Cop Says Social Media is to Blame for Terrorism and Shootings of Police

Mike Heuer | Courthouse News Service

SAN FRANCISCO (CN) – A police officer who responded to the 2016 mass shooting in Dallas that killed five of his colleagues last year has sued Facebook, Twitter and Google, accusing their services of conspiring to aid and abet terrorism.

Dallas Police Sgt. Demetrick Pennie was not shot during the July 7, 2016, carnage, but he was a first responder and is president of the Dallas Fallen Officer Foundation.

Pennie filed a 62-page federal lawsuit Tuesday, accusing the tech giants of conspiracy, aiding and abetting and providing material support to terrorism.

It’s not the first such lawsuit blaming social media for supporting terrorism, though none have been successful.

Pennie’s attorney, Keith Altman, of Southfield, Mich., filed a lawsuit in December on behalf three victims of the Pulse nightclub shooting in Orlando, that killed 49 people.

“We can’t keep seeing these terrorist acts … all of which have a social media connection,” Altman said. He speculated that that Twitter, Facebook and Google will claim no liability for the content of posts and said he expects the issue eventually will go to the U.S. Supreme Court.

Micah Johnson killed five Dallas police officers and injured nine as a protest over police killings of black men in other states was ending. Johnson, Afghan war veteran, was particularly upset by the police killings of Alton Sterling in Baton Rouge, La., and Philandro Castile in Falcon Heights, Minn. Police killed Johnson by detonating a remotely operated bomb.

Pennies claims in his lawsuit that “without defendants Twitter, Facebook and Google (YouTube), Hamas’ ability to radicalize and influence individuals to conduct terrorist operations outside the Middle East would not have been possible.”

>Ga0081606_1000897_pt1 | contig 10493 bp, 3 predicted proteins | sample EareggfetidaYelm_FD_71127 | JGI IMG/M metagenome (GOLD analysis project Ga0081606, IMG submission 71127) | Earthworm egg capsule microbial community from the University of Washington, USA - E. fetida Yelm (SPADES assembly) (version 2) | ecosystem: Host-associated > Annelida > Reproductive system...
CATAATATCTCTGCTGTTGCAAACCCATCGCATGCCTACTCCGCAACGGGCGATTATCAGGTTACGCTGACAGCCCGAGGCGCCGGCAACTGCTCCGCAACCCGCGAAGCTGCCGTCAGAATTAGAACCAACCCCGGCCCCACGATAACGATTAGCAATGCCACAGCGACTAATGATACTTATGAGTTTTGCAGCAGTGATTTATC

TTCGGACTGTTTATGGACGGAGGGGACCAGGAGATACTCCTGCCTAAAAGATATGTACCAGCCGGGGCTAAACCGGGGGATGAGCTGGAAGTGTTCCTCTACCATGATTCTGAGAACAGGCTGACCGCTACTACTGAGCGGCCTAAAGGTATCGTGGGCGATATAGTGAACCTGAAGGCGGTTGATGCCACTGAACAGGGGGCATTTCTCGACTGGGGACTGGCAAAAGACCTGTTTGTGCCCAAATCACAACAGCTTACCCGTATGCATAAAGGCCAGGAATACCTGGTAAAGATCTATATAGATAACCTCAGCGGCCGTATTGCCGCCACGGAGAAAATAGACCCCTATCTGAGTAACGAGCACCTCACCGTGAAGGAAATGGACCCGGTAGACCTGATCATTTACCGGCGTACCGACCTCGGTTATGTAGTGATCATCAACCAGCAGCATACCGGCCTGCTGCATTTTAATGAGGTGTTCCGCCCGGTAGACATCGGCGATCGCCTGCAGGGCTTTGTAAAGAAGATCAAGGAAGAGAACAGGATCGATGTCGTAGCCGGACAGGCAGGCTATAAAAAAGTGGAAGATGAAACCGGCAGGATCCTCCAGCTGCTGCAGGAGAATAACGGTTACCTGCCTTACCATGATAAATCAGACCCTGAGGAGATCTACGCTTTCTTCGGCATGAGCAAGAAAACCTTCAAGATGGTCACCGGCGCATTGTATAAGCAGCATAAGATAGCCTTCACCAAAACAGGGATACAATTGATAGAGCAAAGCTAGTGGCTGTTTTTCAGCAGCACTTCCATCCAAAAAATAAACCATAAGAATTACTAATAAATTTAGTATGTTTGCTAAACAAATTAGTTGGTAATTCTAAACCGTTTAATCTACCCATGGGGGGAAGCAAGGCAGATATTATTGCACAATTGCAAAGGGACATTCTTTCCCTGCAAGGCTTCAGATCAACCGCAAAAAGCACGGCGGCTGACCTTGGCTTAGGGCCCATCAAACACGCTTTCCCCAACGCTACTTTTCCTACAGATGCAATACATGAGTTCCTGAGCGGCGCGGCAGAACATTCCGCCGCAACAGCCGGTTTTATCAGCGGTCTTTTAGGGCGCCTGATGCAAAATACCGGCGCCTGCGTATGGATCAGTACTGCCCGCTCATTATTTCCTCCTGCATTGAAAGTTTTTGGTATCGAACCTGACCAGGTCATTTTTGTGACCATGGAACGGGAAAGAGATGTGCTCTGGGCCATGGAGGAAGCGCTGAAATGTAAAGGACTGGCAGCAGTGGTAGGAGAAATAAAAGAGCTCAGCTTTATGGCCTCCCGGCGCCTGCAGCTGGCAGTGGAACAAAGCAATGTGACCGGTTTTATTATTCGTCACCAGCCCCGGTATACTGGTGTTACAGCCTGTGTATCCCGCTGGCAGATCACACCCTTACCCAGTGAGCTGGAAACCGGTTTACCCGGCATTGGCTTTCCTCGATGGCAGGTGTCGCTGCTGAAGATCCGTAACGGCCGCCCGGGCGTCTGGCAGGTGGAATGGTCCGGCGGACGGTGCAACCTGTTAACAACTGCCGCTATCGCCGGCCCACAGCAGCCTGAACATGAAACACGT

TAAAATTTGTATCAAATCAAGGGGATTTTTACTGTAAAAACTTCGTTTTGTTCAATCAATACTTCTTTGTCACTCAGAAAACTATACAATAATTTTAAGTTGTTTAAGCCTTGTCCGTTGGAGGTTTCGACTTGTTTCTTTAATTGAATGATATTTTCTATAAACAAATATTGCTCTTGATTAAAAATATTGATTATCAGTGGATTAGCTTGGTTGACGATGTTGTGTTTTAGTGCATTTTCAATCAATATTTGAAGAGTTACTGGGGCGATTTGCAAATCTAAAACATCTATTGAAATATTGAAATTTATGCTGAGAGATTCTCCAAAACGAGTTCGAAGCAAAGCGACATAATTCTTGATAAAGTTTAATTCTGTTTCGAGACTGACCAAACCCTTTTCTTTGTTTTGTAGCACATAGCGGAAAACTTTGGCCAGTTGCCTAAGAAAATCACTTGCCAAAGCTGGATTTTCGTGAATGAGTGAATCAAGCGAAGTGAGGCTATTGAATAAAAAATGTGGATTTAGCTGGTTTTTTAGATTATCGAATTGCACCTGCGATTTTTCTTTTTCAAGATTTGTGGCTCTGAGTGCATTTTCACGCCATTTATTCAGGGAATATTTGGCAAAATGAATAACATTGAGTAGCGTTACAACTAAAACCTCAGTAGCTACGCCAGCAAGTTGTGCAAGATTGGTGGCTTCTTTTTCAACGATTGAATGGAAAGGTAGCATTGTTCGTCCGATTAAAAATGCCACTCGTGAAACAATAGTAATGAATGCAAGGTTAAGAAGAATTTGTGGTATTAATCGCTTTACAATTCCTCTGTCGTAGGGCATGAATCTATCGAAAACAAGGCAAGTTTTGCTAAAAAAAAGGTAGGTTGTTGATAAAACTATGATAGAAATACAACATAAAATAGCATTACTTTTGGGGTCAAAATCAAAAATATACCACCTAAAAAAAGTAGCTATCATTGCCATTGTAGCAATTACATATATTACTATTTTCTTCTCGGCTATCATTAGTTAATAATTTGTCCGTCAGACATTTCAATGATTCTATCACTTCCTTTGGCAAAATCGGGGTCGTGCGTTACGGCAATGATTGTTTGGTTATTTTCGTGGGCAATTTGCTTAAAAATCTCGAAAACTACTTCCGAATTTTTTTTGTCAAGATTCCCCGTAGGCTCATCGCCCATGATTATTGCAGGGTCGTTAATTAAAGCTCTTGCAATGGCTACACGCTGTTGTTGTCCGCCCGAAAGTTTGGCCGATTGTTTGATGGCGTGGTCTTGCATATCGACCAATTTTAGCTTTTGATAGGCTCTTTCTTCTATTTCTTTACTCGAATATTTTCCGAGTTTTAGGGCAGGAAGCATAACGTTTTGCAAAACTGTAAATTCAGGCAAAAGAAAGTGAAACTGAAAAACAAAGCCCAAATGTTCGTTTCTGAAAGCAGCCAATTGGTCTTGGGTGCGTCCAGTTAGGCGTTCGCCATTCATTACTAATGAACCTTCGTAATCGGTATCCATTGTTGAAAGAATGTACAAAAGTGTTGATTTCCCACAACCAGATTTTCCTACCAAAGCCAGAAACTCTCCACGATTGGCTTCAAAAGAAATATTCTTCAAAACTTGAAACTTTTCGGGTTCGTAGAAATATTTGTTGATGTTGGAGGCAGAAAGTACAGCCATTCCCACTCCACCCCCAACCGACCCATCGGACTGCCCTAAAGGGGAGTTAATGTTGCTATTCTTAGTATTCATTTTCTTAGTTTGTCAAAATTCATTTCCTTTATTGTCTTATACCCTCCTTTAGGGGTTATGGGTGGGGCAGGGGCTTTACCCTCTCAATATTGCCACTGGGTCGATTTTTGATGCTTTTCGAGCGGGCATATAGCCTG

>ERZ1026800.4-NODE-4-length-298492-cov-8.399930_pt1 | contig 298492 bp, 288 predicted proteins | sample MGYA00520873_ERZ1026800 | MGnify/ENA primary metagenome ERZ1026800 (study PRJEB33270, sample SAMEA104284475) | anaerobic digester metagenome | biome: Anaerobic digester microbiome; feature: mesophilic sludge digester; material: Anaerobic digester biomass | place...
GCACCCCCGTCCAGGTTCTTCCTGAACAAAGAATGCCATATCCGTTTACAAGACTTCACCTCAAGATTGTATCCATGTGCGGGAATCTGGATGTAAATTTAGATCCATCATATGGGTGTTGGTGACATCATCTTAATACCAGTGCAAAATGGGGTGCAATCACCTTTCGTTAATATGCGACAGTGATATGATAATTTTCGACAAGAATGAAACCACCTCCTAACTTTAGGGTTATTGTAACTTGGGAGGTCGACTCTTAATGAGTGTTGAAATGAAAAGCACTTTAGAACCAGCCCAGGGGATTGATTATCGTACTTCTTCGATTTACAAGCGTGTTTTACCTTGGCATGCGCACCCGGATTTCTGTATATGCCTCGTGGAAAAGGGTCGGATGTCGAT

Citing the Brookings Institution, Pennie says, “ISIS ‘has exploited social media, most notoriously Twitter, to send its propaganda and messaging out to the world and to draw in people vulnerable to radicalization.’”

He claims the defendants enable ISIS to “‘exert an outsized impact on how the world perceives it, by disseminating images of graphic violence (including beheading of Western journalists and aid workers) … while using social media to attract new recruits and inspire lone actor attacks.’”

The lawsuit cites FBI Director James Comey and says, “ISIS has perfected its use of defendants’ sites to inspire small-scale individual attacks ‘to crowdsource terrorism’ and ‘to sell murder.’”

Pennie blames the “astonishing rate” of growth of ISIS on this crowdsourced terrorism. He cites two Hamas Twitter accounts dating to 2010, one with 281,000 followers and the other with 9,593, and says well-known ISIS and Hamas members have maintained accounts.

Pennie says Hamas also has used Facebook and Google’s YouTube, and that all the companies are “fully aware that Hamas and other extremist groups use their sites to conduct terrorist operations.”

He claims Hamas has extended its marketing reach via social media, which it has used for fund raising, and that Facebook shares advertising revenues with the terrorist organization.

He seeks declaratory judgment that the defendants violate the Anti-Terrorism Act, and damages for conspiracy, aiding and abetting and prviding material support to terrorism, and emotional distress.

Altman, with the 1-800-Law-Firm, said any money Pennie might win in the case would go to the Dallas Fallen Officer Foundation.

Twitter, Google and Facebook did not immediately respond to emails seeking comment Wednesday morning.

Published by Courthouse News Service.

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Filming Cops
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Filming Cops was started in 2010 as a conglomerative blogging service documenting police abuse. The aim isn’t to demonize the natural concept of security provision as such, but to highlight specific cases of State-monopolized police brutality that are otherwise ignored by traditional media outlets.

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